I have always loved the notion of a Third Eye.
According to the symbology of the 7 chakras or energy centers, the Third Eye sits right in the center of our forehead. Smack above our eyebrows. It is the place in our body that links to our intuition. It’s also the pathway to any psychic powers we may possess. Very cool. Supremely powerful.
But a Third Ear? What the heck is that? Joyce F. Brown is the president of the Fashion Institute of Technology in Manhattan, one of the preeminent US breeding grounds for future fashionistas. Ms. Brown is also a psychologist. When she was asked what helps her to be a successful leader, Ms. Brown replied with little hesitation: I am convinced that I have a third ear. (New York Times, Business Section, 7/21/2013)
The third ear, according to Brown, is the ear that hears the nuances. Love that. And the moment I read those two words – third ear – I think of the various nuances we hear with our third ear:
Nuance IN the spoken word
A couple of years back I was settling into a seat on Virgin Air, getting situated for a flight to San Francisco. A fellow strolls by, stops, glances at the seat next to mine and then announces: We’re neighboring.
Wow, I think to myself, what an exquisite phrase that is. Neighboring. A phrase full of nuance and surprise. We quickly engage. My chat with Mark turns out to be, hands-down, the most enriching chat I have ever had with anyone on a plane. It began with a nuanced word.
Nuance IN what isn’t said
You have had this conversation, right? Your boss offers you a compliment, and she offers it with a good deal of zest: You did a fine job with this report! Nice, until we hear the words that weren’t said. It wasn’t You did a superb job! It wasn’t You did an outstanding job!
Now, your boss may not be the sort of person that volunteers extravagant praise. I don’t propose we second-guess her. But make sure your third ear hears the praise for what it is, not for what you desire it to be. And if you’re the boss who wishes to offer extravagant praise, make sure your choice of language reflects your intent.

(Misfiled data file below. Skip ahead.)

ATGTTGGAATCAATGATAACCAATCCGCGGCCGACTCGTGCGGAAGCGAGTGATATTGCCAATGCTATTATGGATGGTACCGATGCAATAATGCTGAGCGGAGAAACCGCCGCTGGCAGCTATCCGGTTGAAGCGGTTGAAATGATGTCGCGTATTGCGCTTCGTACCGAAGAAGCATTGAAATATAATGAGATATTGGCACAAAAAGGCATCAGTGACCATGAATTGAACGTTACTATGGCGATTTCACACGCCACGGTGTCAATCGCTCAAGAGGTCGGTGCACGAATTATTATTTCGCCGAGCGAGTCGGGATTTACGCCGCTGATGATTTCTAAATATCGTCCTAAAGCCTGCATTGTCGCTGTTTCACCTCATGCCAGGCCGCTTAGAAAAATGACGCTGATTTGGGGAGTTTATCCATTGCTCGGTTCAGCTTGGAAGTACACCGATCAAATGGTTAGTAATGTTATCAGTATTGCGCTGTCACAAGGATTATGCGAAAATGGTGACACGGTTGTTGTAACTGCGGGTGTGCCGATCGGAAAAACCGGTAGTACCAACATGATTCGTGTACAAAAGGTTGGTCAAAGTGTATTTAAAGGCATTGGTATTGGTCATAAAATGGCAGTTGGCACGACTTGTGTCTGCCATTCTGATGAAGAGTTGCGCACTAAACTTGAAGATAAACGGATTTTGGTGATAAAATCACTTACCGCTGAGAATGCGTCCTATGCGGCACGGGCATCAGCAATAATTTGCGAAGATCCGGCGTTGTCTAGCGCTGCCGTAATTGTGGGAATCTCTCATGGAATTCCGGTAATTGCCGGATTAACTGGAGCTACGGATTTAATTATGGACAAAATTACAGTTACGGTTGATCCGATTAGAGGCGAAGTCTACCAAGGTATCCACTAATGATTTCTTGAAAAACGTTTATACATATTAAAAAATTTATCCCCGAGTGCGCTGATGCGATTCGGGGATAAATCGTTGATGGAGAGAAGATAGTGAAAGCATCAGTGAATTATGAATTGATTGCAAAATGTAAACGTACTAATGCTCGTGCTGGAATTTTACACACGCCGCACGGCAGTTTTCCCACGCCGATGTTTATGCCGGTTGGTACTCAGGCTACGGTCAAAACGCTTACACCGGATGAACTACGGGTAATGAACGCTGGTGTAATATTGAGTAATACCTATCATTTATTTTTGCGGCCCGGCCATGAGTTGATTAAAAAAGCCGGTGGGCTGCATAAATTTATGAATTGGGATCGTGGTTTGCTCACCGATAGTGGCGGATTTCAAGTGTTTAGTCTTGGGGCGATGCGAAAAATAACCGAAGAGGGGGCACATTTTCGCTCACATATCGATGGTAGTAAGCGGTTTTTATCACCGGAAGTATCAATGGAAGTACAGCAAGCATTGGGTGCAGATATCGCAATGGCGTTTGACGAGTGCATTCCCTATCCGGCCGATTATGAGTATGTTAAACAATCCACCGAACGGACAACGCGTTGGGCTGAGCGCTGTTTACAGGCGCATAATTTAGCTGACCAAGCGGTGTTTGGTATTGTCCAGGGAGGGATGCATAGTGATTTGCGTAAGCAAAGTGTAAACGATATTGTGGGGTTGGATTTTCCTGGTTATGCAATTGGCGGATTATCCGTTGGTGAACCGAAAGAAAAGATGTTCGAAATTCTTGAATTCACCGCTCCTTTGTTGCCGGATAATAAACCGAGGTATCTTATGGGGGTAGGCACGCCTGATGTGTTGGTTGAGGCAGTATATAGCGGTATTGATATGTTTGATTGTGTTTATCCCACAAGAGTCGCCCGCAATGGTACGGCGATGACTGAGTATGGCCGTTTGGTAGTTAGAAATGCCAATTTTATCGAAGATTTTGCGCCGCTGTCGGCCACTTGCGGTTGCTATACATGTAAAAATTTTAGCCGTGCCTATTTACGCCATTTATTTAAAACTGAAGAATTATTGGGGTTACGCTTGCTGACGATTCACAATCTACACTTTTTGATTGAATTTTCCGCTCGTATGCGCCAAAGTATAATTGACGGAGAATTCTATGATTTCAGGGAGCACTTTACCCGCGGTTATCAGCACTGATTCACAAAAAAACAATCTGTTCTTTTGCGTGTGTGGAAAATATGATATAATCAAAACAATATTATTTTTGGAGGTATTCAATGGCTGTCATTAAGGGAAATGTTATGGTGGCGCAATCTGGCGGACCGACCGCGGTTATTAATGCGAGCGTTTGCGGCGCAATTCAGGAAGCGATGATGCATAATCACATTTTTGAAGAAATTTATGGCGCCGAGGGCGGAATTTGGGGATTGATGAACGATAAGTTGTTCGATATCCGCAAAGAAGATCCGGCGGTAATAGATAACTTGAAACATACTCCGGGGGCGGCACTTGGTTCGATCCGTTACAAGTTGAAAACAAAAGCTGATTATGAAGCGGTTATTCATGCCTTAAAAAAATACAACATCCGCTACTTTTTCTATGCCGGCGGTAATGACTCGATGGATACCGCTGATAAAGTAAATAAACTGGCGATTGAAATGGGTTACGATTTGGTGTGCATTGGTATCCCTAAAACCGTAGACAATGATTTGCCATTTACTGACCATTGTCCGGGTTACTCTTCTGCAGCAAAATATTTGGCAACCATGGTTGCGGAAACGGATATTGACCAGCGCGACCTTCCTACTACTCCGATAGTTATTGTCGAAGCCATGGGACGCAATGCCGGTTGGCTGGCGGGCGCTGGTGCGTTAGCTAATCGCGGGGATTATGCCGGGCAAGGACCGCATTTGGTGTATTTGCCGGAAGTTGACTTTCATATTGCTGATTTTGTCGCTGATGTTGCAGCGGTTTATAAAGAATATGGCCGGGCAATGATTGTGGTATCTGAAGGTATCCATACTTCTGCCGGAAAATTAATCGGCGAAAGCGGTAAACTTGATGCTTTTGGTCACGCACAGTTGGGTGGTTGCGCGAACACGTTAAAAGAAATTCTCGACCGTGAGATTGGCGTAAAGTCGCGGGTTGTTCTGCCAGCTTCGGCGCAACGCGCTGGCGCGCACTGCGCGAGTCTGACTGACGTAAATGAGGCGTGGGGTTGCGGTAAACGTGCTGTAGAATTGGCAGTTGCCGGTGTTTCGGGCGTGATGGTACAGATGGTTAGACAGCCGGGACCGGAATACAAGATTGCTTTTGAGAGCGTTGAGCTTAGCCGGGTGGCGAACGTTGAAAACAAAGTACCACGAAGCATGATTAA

Nuance BENEATH the spoken word
In the early 90s I was trained at the Brooklyn Courts to become a mediator. I value this training more than my Organizational Psychology degree or most other formal learning opportunities I’ve had.
The crux of what I learned: In any remotely difficult conversation, certain core emotions are likely bubbling below the surface. Anger. Frustration. Sadness. Regret. Sometimes these emotions are explicitly expressed through words. Most of the time they are contained. They are always the real language behind the conversations. Want to positively shape a conversation? Activate your third ear. Hear the emotion that is covered up.
As I think of the Marjory Stoneman Douglas High School shootings in Florida, a stone’s throw away from where I live, and the public debate re-sparked by its inspiring students, I remember the Third Ear. It is the ear of curiosity. The ear of compassion. The ear that doesn’t gloss over. The ear that transmutes separateness.
And ultimately, the ear of action.
Let’s keep it activated. More enlightened action, more enlightened outcomes will be our reward, in every facet of our lives.
Yes, the Third Ear. It is time.
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